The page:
The Cycle Industry/Chapter 13

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There is no subject in connection with cycle making that has been more discussed among riders and makers than the all important weight question. It is obvious, without much explanation, that where human power alone is employed for propulsion the weight of a bicycle is vital. It must not, however, be imagined that the lightest bicycle is the easiest to propel in all cases without other consideration. A bicycle frame may be so light that instead of resisting the torsional and other strains imposed on it by the rider it will "whip" and so cause power to be lost between the bottom bracket and the rear hub by setting up friction in the transmission.

Hubs and bearings that are too small cause undue friction by binding and so fail to roll easily. There is also the danger of making parts so light that they are prone to breakage.

There has been a great tendency during the past few years to make bicycles unnecessarily heavy. This is accounted for in various ways, the explanation being somewhat difficult to arrive at.

The chief reason is that makers with a reputation at stake like to be on the safe side, and they argue that it is unwise to send out light machines for indiscriminate use. All riders do not treat a bicycle in the same manner, and where A would use a feather-weight for years without meeting with breakage or other serious trouble, B would smash or otherwise damage an ultra light machine in the first few hundred miles.

There is an art in riding a light bicycle, it has to be ridden gently over bad sections of road. The rider must not sit like a dead weight in the saddle and free wheel down hill at full speed and rely on the brakes to stop him suddenly.

Light, thin tyres are, of course, much more easily damaged by sharp stones, although they do not, as is supposed, puncture more readily; that is a question of luck.

A light weight touring machine for an average weight rider should be procurable at 30 to 32 lbs. with three-speed hub gear, brakes, mudguards, semi-racing saddle, and rat-trap pedals, but minus bell, bag, and lamps. Unfortunately, the great majority weigh between 38 and 40 lbs., and some are much more.

If a tourist wants greater comfort and reliability than can be obtained with such a specification as above he must be prepared to push along about 45 to 50 lbs. Many full tourist machines with heavy spring saddle, gear case, 1¾ in. tyres, wide rubber pedals, and three-speed hub, weigh quite as much as 50 lbs. and sometimes more.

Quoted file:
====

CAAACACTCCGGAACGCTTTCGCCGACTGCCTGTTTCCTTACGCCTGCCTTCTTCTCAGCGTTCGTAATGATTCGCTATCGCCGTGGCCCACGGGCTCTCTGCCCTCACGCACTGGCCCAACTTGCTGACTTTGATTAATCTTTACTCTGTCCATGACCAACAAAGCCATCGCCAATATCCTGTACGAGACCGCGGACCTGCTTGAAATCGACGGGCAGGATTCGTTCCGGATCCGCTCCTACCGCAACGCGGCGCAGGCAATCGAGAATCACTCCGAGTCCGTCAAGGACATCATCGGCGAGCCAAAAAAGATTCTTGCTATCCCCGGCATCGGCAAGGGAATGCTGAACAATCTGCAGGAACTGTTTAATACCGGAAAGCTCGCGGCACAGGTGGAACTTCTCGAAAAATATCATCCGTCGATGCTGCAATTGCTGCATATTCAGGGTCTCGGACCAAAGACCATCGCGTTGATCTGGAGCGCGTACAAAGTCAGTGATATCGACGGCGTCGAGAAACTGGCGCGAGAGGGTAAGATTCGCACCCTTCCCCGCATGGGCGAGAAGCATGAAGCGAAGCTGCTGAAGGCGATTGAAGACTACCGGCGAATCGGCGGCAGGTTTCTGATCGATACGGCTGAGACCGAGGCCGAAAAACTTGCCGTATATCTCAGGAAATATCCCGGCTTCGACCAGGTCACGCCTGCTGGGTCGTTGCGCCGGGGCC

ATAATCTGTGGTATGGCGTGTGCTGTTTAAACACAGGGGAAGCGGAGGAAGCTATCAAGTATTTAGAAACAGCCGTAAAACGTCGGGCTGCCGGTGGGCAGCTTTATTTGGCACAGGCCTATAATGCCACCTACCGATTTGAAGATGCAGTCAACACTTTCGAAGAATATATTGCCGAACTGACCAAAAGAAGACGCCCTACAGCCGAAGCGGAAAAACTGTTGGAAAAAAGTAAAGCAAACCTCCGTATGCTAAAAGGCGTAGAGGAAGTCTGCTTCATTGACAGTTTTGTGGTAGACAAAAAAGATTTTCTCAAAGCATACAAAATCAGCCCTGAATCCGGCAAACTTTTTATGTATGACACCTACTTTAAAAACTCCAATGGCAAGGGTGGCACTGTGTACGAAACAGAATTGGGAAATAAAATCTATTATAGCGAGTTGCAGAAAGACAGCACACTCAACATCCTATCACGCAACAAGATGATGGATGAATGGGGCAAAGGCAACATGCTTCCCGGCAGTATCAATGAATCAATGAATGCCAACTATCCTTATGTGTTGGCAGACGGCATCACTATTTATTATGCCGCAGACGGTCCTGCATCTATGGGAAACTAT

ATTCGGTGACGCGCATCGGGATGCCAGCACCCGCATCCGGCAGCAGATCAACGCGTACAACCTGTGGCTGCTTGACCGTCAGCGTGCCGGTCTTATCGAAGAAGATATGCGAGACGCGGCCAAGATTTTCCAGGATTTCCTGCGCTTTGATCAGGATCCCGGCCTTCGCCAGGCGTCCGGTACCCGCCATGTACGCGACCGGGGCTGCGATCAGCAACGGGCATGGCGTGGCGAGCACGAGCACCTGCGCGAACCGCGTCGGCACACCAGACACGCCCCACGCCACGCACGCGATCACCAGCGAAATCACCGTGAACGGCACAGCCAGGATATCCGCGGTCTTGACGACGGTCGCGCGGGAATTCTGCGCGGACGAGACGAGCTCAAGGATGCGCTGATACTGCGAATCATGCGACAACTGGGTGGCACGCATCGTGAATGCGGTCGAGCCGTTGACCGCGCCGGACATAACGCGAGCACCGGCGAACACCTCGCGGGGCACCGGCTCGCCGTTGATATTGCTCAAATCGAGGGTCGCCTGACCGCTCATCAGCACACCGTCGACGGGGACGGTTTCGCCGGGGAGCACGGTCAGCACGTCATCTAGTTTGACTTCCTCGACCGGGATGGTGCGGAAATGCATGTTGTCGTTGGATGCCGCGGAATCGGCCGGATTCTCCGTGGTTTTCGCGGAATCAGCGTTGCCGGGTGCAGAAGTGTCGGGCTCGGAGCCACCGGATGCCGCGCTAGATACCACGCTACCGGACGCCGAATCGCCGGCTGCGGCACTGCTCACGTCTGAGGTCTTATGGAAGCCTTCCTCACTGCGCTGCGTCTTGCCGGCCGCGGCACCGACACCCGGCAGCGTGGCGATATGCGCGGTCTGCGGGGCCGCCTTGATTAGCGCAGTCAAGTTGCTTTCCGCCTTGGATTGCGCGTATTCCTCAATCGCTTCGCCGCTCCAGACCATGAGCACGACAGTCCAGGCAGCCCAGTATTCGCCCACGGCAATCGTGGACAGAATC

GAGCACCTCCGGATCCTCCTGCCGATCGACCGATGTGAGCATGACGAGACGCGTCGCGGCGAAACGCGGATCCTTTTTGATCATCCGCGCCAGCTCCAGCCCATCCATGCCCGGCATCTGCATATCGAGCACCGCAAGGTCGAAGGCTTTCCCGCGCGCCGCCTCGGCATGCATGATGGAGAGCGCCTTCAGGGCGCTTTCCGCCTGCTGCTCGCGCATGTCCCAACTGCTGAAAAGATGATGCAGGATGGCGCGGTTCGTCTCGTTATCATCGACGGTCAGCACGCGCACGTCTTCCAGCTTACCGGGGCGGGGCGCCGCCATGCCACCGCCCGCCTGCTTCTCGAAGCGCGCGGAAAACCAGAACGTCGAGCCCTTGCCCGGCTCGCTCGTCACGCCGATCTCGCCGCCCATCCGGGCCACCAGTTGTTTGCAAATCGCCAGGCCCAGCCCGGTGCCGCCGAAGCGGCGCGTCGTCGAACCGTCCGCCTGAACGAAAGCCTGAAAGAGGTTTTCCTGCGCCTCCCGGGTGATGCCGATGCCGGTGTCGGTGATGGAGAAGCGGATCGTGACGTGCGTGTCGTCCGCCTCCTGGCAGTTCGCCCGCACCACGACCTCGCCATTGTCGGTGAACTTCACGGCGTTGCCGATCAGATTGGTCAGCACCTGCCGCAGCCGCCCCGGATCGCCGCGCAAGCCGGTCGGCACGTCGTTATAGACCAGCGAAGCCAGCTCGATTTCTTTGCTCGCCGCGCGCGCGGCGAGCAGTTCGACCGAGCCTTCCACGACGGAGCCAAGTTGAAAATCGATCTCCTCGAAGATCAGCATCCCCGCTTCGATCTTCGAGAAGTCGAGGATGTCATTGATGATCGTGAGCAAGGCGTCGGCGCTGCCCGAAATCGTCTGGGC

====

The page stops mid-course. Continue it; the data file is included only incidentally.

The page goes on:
Comfort must be sacrificed to some extent to secure lightness, and it is for the individual to decide what he thinks will best suit his or her requirements.

Generally speaking, the clubman will have a fairly light machine; he is usually a practised rider and knows how to humour his mount. Club life tends to increase the demand for lighter machines, because the newly-fledged member with a heavy bicycle soon finds that he is outpaced, particularly up hill, by men of less strength but equipped with a machine perhaps 15 to 20 lbs. lighter than his own.

Omitting track racing machines, there can be said to be four classes of bicycles used on the road.

1. The road racer. An absolutely stripped machine. without brakes, free wheel, or mud guards. Fitted with very light tubular tyres on wood rims and the lightest possible saddle. Weight varies from 20 to 25 lbs.

2. The light roadster. This type has 1⅜ in. tyres, steel or wood rims, one brake, free wheel, celluloid or very light steel mudguards. A single gear is used and rat-trap pedals. Weight 25 to 30 lbs.

3. The light touring roadster. The specification of a typical model will be 1⅜ to 1½ in. tyres, steel rims, heavier mudguards than No. 2, a three speed hub gear, a slightly heavier saddle, two brakes. Weight 30 to 35 lbs.

4. The touring roadster. This type is sometimes facetiously termed a Dreadnought. Its equipment will be: 28 in. wheels, 1¾ in. tyres, two brakes, metal or leather gear case, three-speed hub gear, three-coil heavy saddle, wide rubber pedals, splashguard, and luggage carrier. Weight up to 50 lbs.

None of the above includes accessories such as bell, lamps, toolbag, touring valise, or other impedimenta which may be necessary when touring, and which may add from 5 lbs. to 7 lbs. to the weight.

Some riders will start out for a week's tour and ride one of the lightest of bicycles, say, the No. 2, and by sending on luggage by post or rail manage quite well and be happy and comfortable. Another would not think of going out for a week-end ride without carrying his own luggage on a No. 4, with lamps, bell, toolbag, etc.

The speed of the rider of No. 2 would possibly average 12 miles an hour, whilst he on No. 4 would be quite satisfied with 8 miles per hour, or even less.